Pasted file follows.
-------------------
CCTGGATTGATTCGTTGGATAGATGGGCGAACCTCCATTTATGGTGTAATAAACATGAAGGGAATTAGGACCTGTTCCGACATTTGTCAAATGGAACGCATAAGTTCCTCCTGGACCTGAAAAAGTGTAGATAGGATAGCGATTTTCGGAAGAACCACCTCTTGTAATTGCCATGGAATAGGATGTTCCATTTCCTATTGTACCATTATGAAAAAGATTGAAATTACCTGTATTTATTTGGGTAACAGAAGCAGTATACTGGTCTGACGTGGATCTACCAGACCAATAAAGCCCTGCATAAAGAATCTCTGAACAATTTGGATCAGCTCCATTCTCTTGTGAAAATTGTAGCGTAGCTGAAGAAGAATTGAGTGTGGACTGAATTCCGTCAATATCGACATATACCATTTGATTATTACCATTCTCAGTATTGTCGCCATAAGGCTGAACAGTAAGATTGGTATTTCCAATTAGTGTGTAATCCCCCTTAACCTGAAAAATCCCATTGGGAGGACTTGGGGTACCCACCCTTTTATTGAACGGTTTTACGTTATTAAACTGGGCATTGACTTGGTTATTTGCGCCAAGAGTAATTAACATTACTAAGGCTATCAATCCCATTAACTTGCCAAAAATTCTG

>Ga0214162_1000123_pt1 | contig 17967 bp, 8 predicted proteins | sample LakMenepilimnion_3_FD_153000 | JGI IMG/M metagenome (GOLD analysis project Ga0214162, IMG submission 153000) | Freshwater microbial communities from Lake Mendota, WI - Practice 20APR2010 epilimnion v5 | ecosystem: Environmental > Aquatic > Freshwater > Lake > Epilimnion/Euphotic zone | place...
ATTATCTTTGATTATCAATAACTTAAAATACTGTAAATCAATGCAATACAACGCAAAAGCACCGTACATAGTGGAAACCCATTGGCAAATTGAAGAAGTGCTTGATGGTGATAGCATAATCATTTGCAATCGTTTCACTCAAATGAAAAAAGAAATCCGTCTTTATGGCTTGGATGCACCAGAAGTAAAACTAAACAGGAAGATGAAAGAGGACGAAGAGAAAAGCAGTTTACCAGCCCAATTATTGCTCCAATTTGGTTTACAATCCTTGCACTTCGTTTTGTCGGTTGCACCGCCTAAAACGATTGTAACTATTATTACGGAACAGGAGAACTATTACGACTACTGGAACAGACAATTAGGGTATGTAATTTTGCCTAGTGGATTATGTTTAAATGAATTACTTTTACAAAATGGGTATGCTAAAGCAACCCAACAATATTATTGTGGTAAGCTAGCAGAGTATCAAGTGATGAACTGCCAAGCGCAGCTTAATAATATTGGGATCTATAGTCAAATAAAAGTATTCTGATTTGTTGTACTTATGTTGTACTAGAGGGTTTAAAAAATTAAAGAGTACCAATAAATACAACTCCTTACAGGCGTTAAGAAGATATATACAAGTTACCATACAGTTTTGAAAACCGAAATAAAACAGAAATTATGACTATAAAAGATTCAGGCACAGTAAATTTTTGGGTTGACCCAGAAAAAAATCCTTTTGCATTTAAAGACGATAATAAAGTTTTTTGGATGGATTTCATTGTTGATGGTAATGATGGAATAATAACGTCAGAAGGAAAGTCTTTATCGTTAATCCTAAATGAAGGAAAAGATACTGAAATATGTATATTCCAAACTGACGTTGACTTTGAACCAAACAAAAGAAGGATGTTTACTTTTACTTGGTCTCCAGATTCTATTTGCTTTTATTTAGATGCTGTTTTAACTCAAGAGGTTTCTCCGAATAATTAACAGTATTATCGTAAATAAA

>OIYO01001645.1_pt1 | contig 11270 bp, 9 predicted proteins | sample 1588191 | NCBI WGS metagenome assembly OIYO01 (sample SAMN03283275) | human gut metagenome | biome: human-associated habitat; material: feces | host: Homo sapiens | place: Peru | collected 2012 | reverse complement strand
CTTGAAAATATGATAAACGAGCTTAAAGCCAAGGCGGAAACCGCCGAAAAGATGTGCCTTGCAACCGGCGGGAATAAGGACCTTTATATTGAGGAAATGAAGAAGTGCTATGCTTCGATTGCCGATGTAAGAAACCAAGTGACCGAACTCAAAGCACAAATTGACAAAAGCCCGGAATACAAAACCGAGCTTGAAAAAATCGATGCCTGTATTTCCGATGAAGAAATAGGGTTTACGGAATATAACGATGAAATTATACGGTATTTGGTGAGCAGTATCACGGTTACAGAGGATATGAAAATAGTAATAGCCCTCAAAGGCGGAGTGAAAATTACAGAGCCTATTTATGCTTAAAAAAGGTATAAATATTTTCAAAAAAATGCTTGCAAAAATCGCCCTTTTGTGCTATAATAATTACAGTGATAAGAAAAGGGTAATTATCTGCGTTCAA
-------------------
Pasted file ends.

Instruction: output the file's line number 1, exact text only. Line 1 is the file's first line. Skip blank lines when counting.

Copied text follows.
CCTGGATTGATTCGTTGGATAGATGGGCGAACCTCCATTTATGGTGTAATAAACATGAAGGGAATTAGGACCTGTTCCGACATTTGTCAAATGGAACGCATAAGTTCCTCCTGGACCTGAAAAAGTGTAGATAGGATAGCGATTTTCGGAAGAACCACCTCTTGTAATTGCCATGGAATAGGATGTTCCATTTCCTATTGTACCATTATGAAAAAGATTGAAATTACCTGTATTTATTTGGGTAACAGAAGCAGTATACTGGTCTGACGTGGATCTACCAGACCAATAAAGCCCTGCATAAAGAATCTCTGAACAATTTGGATCAGCTCCATTCTCTTGTGAAAATTGTAGCGTAGCTGAAGAAGAATTGAGTGTGGACTGAATTCCGTCAATATCGACATATACCATTTGATTATTACCATTCTCAGTATTGTCGCCATAAGGCTGAACAGTAAGATTGGTATTTCCAATTAGTGTGTAATCCCCCTTAACCTGAAAAATCCCATTGGGAGGACTTGGGGTACCCACCCTTTTATTGAACGGTTTTACGTTATTAAACTGGGCATTGACTTGGTTATTTGCGCCAAGAGTAATTAACATTACTAAGGCTATCAATCCCATTAACTTGCCAAAAATTCTG